Monday, December 03, 2012

It's that time again.................

Well, Christmas is on its way now and like many other wives and mothers I am getting into the festive mood and preparing to welcome visitors here over the holiday. 

I have also been looking at how Christmas was celebrated in the eighteenth century – not amongst the rich or the aristocracy but the "middling sort", people more like my own family. This would  include people such as Anne Hughes, a farmer's wife who kept a diary at the end of the 18th century. 

In her diary entry for 23rd December 1796 she says she and her maid were busy preparing food for Christmas, including "boiled hams, great big mince pies, roast gees and hens and boiled and roasted beef" while her mothe- in-law made "a pudden for carter and shepherd". She also describes a meat cake that that was very well received – it seems to have been a cake tin lined with pastry, a layer of "chopped beef, onions and herbs", then a layer of pastry and more layers of meat mixture and pastry until the tin was filled. This was "cooked until done" (not very helpful).  It was served cold in slices, like a cake, and her neighbours were most impressed!  On Christmas day she also served "2 hares, spice pudding, apple pies, junkets, cider cake, cinnamon cake and a rich Christmas cake." Her husband was at one end of the table, carving the beef and geese and Farmer Ellis at the other, cutting the hams etc.  

In the evening two fiddlers played while they danced a merry jig, "Mistress Prue" played a merry tune upon the spinet and after that they told stories, played "Popp" and snap dragon, bobbed for apples, ate cakes and wine then "danced till supper".

It sounds like a really lovely Christmas day – compare this to the diary entry some forty years earlier from  Thomas Turner, a Sussex Shopkeeper. Thomas tells us that on Christmas day he and his servants attended church, then they had a few visitors to dine on "a buttock of beef and plumb suet pudding". So far, so good, but Thomas tells us that in the evening he read "two nights of the Compaint" – a book of religious night thoughts – " of which was "The Christian's Triumph against the Fear of Death".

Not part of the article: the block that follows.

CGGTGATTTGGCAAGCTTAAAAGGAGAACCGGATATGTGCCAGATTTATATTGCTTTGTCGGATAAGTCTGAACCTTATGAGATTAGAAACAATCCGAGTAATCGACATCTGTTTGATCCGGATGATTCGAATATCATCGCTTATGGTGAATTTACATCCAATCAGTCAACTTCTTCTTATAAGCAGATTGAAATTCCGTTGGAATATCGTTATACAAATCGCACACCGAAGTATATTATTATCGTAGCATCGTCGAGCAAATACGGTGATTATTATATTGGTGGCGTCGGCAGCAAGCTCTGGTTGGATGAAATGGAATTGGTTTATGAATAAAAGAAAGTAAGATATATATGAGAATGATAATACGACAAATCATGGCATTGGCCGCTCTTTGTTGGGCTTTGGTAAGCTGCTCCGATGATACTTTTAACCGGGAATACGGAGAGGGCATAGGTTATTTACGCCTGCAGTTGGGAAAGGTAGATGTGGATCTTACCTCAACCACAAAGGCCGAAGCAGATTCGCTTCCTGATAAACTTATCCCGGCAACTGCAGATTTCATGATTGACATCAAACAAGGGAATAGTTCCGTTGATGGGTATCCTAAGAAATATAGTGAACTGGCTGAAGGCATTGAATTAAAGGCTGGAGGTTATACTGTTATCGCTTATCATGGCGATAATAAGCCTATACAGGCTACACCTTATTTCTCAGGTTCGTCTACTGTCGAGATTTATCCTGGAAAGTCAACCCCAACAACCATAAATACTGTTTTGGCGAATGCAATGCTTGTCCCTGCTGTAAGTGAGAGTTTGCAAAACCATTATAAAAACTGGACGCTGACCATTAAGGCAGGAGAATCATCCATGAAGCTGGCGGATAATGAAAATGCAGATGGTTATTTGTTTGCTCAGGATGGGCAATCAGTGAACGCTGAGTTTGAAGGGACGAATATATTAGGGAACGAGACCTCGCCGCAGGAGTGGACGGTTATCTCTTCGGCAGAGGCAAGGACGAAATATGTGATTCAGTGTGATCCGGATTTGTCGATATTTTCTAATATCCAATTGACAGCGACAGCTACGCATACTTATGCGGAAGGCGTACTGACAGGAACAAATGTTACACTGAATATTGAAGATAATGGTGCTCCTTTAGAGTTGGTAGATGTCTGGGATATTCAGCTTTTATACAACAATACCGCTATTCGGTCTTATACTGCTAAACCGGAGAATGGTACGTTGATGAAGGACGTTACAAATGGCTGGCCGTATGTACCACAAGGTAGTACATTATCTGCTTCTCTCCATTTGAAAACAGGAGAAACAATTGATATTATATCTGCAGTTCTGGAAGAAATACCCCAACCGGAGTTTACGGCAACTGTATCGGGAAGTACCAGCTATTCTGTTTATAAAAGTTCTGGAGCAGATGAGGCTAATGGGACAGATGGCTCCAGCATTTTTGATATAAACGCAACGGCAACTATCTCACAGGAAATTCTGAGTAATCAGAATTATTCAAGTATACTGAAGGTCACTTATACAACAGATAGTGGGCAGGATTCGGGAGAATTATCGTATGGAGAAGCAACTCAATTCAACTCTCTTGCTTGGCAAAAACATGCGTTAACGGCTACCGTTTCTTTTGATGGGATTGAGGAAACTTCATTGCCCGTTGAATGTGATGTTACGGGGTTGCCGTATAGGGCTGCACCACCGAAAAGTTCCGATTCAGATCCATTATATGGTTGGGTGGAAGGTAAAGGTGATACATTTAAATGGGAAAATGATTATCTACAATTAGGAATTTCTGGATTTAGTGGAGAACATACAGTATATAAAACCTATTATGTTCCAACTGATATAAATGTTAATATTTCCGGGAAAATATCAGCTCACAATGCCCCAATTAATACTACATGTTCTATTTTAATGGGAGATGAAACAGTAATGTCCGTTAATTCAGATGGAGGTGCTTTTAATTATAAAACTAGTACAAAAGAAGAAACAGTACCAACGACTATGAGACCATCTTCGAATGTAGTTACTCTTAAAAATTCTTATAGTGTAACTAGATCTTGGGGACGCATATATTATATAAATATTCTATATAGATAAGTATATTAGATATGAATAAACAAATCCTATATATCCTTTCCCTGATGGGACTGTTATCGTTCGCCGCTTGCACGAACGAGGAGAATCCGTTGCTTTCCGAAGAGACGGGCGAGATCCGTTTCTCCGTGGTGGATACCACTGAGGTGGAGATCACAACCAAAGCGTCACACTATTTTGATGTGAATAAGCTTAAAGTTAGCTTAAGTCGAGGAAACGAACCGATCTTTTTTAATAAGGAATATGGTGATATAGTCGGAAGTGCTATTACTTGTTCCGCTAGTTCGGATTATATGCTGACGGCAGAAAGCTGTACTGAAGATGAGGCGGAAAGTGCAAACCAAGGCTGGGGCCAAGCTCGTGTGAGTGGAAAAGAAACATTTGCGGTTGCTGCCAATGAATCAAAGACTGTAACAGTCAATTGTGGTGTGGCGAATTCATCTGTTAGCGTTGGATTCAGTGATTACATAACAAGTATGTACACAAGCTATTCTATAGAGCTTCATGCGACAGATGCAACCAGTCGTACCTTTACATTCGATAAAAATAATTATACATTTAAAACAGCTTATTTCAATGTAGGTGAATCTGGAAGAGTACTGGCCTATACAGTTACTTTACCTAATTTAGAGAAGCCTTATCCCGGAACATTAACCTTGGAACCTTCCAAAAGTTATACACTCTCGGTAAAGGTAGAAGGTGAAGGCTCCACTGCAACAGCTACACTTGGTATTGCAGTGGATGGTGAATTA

Two very different views of Christmas, one much more reflective than the other, but both quite recognisable today.  How will you be spending your day? Do tell!

Sarah Mallory
Beneath the Major's Scars - pub Dec 2012 Harlequin & Boon
The Illegitimate Montague - pub Dec 2012 Harlequin Mills & Boon


annie burrows said...

I love the vagueness of the pie recipe. It reminds me of the one I heard once for goose. "Take one brick and place in the oven with the goose. when the brick is ready to eat, so will the goose be..."
(someone not very keen on goose, methinks!)

Melinda Hammond/Sarah Mallory said...

I love that, Annie, thanks for sharing! I shall stick with traditional turkey this Christmas! Thanks for dropping by

Rena George said...

Thank you, Sarah, for this fascinating insight into bygone Christmases.

The farmer's wife's 'meat cake' sounds interesting. I can think of lots of ways to adapt that for today's tastes ... and what a good standby, served with a tasty home-made pickle for when unexpected callers arrive.

I could appreciate the roast gees too, not sure though about the pudden for carter and shepherds.

Rena x

Melinda Hammond/Sarah Mallory said...

Thanks Rena - I may have a go at the meat cake one day... if so I will blog about the result! You are right, the pudden sounds a bit stodgy for our tastes, but if you had been out in the cold all day perhaps it was just what you wanted!